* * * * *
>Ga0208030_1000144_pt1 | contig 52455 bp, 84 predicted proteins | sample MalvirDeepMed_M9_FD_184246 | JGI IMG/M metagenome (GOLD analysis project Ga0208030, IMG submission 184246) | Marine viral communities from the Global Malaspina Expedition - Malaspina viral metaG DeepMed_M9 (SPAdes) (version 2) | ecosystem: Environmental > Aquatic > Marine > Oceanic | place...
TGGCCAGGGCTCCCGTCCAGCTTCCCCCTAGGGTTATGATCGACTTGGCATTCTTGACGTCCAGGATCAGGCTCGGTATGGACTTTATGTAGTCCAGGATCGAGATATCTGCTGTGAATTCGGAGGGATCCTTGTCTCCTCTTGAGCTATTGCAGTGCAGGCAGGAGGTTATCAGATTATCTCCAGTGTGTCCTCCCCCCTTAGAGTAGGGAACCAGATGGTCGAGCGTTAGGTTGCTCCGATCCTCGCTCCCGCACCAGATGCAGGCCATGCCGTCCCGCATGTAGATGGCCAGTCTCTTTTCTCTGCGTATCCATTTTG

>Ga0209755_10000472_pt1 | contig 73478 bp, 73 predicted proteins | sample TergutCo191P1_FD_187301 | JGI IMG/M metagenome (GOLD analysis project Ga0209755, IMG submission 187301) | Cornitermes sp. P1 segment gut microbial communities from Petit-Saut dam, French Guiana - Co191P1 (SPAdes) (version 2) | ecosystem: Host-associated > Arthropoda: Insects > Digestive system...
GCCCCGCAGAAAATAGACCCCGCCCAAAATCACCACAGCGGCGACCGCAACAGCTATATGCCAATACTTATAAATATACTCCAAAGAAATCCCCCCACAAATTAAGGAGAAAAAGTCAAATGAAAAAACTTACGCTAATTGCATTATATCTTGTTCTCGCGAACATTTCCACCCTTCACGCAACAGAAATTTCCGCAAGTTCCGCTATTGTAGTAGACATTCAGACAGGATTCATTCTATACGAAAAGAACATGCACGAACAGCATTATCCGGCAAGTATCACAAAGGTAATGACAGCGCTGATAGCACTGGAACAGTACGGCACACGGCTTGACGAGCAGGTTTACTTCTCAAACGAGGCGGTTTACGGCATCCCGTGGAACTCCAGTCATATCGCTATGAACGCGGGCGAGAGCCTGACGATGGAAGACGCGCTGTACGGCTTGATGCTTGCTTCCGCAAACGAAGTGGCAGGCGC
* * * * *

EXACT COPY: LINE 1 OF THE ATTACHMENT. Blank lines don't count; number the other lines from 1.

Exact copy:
>Ga0208030_1000144_pt1 | contig 52455 bp, 84 predicted proteins | sample MalvirDeepMed_M9_FD_184246 | JGI IMG/M metagenome (GOLD analysis project Ga0208030, IMG submission 184246) | Marine viral communities from the Global Malaspina Expedition - Malaspina viral metaG DeepMed_M9 (SPAdes) (version 2) | ecosystem: Environmental > Aquatic > Marine > Oceanic | place...